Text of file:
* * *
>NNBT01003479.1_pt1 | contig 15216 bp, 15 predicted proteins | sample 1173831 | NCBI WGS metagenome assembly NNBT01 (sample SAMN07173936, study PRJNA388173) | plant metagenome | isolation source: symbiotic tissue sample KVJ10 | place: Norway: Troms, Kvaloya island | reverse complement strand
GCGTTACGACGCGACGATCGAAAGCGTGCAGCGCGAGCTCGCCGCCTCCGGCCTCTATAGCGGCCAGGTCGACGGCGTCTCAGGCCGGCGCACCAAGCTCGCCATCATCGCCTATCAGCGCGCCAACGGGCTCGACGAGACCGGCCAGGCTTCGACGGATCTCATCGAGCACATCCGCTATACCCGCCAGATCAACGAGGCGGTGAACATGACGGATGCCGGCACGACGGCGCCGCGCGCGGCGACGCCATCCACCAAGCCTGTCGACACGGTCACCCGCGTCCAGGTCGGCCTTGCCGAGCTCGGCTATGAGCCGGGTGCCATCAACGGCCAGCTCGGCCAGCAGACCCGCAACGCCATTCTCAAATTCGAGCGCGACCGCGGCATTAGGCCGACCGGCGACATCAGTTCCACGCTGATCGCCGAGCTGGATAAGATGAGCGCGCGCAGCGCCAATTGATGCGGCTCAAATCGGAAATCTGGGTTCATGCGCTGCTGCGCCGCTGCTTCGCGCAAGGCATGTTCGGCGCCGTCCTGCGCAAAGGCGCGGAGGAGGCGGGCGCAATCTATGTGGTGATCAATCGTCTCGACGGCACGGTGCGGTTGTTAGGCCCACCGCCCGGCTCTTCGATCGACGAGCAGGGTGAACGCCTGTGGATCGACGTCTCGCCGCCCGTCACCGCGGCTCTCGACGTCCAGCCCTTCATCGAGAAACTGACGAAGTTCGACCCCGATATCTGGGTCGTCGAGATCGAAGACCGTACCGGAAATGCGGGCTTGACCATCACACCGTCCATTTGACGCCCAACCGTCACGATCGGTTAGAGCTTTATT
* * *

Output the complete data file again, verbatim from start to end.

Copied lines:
>NNBT01003479.1_pt1 | contig 15216 bp, 15 predicted proteins | sample 1173831 | NCBI WGS metagenome assembly NNBT01 (sample SAMN07173936, study PRJNA388173) | plant metagenome | isolation source: symbiotic tissue sample KVJ10 | place: Norway: Troms, Kvaloya island | reverse complement strand
GCGTTACGACGCGACGATCGAAAGCGTGCAGCGCGAGCTCGCCGCCTCCGGCCTCTATAGCGGCCAGGTCGACGGCGTCTCAGGCCGGCGCACCAAGCTCGCCATCATCGCCTATCAGCGCGCCAACGGGCTCGACGAGACCGGCCAGGCTTCGACGGATCTCATCGAGCACATCCGCTATACCCGCCAGATCAACGAGGCGGTGAACATGACGGATGCCGGCACGACGGCGCCGCGCGCGGCGACGCCATCCACCAAGCCTGTCGACACGGTCACCCGCGTCCAGGTCGGCCTTGCCGAGCTCGGCTATGAGCCGGGTGCCATCAACGGCCAGCTCGGCCAGCAGACCCGCAACGCCATTCTCAAATTCGAGCGCGACCGCGGCATTAGGCCGACCGGCGACATCAGTTCCACGCTGATCGCCGAGCTGGATAAGATGAGCGCGCGCAGCGCCAATTGATGCGGCTCAAATCGGAAATCTGGGTTCATGCGCTGCTGCGCCGCTGCTTCGCGCAAGGCATGTTCGGCGCCGTCCTGCGCAAAGGCGCGGAGGAGGCGGGCGCAATCTATGTGGTGATCAATCGTCTCGACGGCACGGTGCGGTTGTTAGGCCCACCGCCCGGCTCTTCGATCGACGAGCAGGGTGAACGCCTGTGGATCGACGTCTCGCCGCCCGTCACCGCGGCTCTCGACGTCCAGCCCTTCATCGAGAAACTGACGAAGTTCGACCCCGATATCTGGGTCGTCGAGATCGAAGACCGTACCGGAAATGCGGGCTTGACCATCACACCGTCCATTTGACGCCCAACCGTCACGATCGGTTAGAGCTTTATT